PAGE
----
What’s the Difference Between a Disinfectant and an Antimicrobial?

What’s the Difference Between a Disinfectant and an Antimicrobial?

In 2021, in the continuing wake of the COVID-19 pandemic, “disinfectant” and “antimicrobial” have become trendy marketing buzzwords. Why?

Consumers know they need their environments to be clean in order to be safe from viruses and bacteria. Companies know that and use it to their advantage by putting COVID-combating language on their products.

Therefore, when we go to purchase cleaners, as we’re standing in the cleaning aisle of our store or browsing the Internet, we’re faced with a wall of products all claiming to be antibacterial, antimicrobial, disinfecting and, generally, all-powerful.

They’re actually all part of the antimicrobial family. As a consumer, you might be wondering: What does it all mean?

We’ve got your back. Here’s a quick primer on the different action words you’ll find on your cleaning products – and a guide to help you figure out which products are best for you.

What is a disinfectant?

According to the CDC, a disinfectant is a substance that kills microorganisms.  They kill microorganisms on contact, but as soon as they dry and someone touches the surface, it’s immediately re-contaminated. Disinfectants are meant for use on nonliving surfaces, such as your countertops, vertical panels, technology and other inorganic pieces of your environment. (A substance meant for living surfaces, such as a hand sanitizer, is termed an antiseptic).

A disinfectant is a general class of substances; depending on the active chemicals used in the disinfectant, it may target viruses, bacteria or fungi. For more specificity, you’re better off looking for a specific antiviral, antibacterial or antifungal agent.

What is an antimicrobial substance?

An antimicrobial substance is precisely what it sounds like: It’s a disinfecting agent that targets unwanted microbes in your environment. According to the EPA, an antimicrobial, is a “substance or mixture of substances used to destroy or suppress the growth of harmful microorganisms such as bacteria, viruses or fungi on inanimate objects and surfaces.” The EPA recently announced it is expediting testing and review on the long-lasting properties of antimicrobials, which can remain effective for several days, even weeks, against viruses. That’s exciting news for consumers using our technology, knowing it kills the virus that causes COVID-19 and it includes antimicrobials.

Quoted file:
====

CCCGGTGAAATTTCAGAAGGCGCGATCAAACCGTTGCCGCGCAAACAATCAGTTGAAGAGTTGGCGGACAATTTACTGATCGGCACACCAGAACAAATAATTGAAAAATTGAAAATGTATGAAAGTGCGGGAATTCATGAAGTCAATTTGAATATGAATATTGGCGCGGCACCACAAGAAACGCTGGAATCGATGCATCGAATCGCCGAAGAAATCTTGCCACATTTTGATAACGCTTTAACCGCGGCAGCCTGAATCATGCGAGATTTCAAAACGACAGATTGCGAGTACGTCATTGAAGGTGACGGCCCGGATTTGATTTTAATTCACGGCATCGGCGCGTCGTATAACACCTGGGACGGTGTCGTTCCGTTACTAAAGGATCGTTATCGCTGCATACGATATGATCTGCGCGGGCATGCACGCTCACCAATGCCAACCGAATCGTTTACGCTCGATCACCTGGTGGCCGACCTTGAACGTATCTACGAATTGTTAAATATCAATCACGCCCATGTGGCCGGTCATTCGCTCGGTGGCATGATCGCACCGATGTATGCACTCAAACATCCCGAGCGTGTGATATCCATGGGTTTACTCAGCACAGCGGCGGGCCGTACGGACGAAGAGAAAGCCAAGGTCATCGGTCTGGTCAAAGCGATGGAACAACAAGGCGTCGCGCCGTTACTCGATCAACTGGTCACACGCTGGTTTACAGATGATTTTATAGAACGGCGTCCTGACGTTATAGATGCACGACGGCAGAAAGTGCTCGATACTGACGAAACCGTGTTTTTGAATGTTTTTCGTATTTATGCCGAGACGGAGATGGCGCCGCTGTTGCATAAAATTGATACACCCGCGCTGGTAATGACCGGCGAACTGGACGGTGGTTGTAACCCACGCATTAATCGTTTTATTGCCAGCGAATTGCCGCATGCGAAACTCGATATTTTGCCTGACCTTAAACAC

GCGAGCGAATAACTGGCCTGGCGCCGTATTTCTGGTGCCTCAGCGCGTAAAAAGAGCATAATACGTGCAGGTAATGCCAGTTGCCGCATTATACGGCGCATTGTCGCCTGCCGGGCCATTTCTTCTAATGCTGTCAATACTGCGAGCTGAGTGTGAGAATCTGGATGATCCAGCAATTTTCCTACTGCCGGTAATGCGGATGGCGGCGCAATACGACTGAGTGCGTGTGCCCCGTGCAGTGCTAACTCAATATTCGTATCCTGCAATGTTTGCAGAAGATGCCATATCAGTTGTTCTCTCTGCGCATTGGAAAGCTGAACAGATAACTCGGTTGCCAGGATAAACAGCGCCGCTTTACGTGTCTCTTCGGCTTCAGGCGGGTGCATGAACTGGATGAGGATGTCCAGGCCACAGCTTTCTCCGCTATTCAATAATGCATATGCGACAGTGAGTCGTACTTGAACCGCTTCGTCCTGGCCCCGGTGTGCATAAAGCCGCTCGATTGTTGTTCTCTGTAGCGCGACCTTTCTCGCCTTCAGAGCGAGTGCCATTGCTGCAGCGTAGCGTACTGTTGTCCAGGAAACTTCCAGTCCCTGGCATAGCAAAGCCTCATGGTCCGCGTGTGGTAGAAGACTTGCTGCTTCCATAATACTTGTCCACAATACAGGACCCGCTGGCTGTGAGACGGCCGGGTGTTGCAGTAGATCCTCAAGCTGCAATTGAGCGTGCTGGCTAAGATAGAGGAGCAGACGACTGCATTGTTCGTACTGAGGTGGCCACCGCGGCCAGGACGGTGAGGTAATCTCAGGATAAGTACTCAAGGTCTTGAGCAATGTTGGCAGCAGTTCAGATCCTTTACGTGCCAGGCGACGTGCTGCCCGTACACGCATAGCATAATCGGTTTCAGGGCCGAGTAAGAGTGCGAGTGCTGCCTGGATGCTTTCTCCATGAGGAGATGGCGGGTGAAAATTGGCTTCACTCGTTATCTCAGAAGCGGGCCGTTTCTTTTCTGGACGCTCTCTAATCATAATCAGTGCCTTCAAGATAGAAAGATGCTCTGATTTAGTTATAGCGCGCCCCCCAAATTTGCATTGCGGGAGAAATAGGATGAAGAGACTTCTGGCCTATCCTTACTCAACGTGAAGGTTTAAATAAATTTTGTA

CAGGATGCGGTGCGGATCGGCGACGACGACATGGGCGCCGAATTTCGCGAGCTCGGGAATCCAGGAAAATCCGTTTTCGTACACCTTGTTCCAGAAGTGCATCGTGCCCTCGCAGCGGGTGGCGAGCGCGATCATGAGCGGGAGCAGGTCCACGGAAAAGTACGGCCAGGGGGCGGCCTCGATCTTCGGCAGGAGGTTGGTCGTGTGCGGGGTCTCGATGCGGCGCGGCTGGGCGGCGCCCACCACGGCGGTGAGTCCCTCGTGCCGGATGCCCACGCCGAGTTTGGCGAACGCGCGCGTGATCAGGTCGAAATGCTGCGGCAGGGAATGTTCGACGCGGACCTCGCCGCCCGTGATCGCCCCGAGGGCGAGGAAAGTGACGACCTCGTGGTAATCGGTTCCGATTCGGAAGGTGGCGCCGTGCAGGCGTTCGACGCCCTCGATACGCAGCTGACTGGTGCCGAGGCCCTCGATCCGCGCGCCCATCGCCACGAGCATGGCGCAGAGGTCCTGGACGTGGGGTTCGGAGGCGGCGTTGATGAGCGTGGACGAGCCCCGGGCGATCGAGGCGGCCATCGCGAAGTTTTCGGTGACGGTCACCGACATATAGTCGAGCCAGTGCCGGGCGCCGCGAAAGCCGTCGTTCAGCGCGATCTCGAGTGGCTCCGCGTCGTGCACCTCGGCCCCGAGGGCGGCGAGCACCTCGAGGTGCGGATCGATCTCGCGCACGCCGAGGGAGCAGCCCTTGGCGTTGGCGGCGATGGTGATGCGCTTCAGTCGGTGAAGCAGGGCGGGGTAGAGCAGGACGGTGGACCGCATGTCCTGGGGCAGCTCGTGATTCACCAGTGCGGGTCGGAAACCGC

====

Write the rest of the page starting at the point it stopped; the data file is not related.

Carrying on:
Where a disinfectant kills these types of microorganisms, an antimicrobial prevents the viability and future growth of unwanted microbes in a more long-lasting way. Antimicrobials leave a surface coating or become integrated into your countertops (or other hard, non-porous surfaces) to prevent future microbe growth and viability.

Your strategy for keeping your environment safe should involve both disinfectants and antimicrobials for the most comprehensive, all-encompassing clean sweep of anything you don’t want on your premises.

Since these can be overwhelming and confusing distinctions, we recommend finding a good multi-action agent that can take care of all of these concerns simultaneously. (Look for one that’s registered with the Environmental Protection Agency (EPA) for reliable, trustworthy claims.)

Tip: What NOT to use in your home

While it may be tempting, it’s a good idea to avoid DIY cleaning solutions; particularly those containing high concentrations of bleach or vinegar. Both of these substances appear in countless household hack articles across the Internet, but here’s the truth: Bleach and vinegar are exceedingly strong, even your personal health.

It’s a far better (and safer, and more efficient) plan to select a good multi-action spray to take care of your surfaces gently, yet effectively.

A quick primer on how to keep your home clean and safe

  1. Use the right solution. Consider your goals and pick a disinfecting, cleaning or antimicrobial agent to get the job done. Cleaners and antimicrobial sprays are different solutions, so remember that it might be necessary to use a couple of different products to get your environment clean and
  2. Spray the surface, not the cloth. Your solution will work its magic on the first surface it touches; so, if you spray your cloth before using it to clean a surface, all you’re going to end up with is a really clean cloth. Spray the surface you’re targeting from 4-6 inches from the surface allow the solution to sit, or dwell, on the surface as directed.
  3. Let the solution sit. A good disinfectant or antimicrobial solution will take a couple minutes to affect a surface fully; so, read the instructions of your spray and be patient for optimal results.

(Remember to disinfect all high-touch surfaces such as your phone, your door handles, your remote controls and your technology, as well – we touch all of these things often but tend to forget to clean them regularly!)

If you are looking for a reliable antimicrobial disinfectant that is easy to use, it’s time to try MicroGold® Multi-Action Disinfectant Antimicrobial Spray. Its technology uses both a disinfectant and a Si-Quat antimicrobial. What’s that mean? The silane base anchors to the surface for long-lasting protection; positively charged nitrogen attracts negatively charged microbes, and microscopic molecular spikes puncture membranes of the microbes – terminating them. It’s safe to use in your home; it’s non-abrasive, phosphate-free, bleach-free, alcohol-free and has been tested and proven effective to kill the COVID-19 virus in 3 minutes when properly applied to hard non-porous surfaces.


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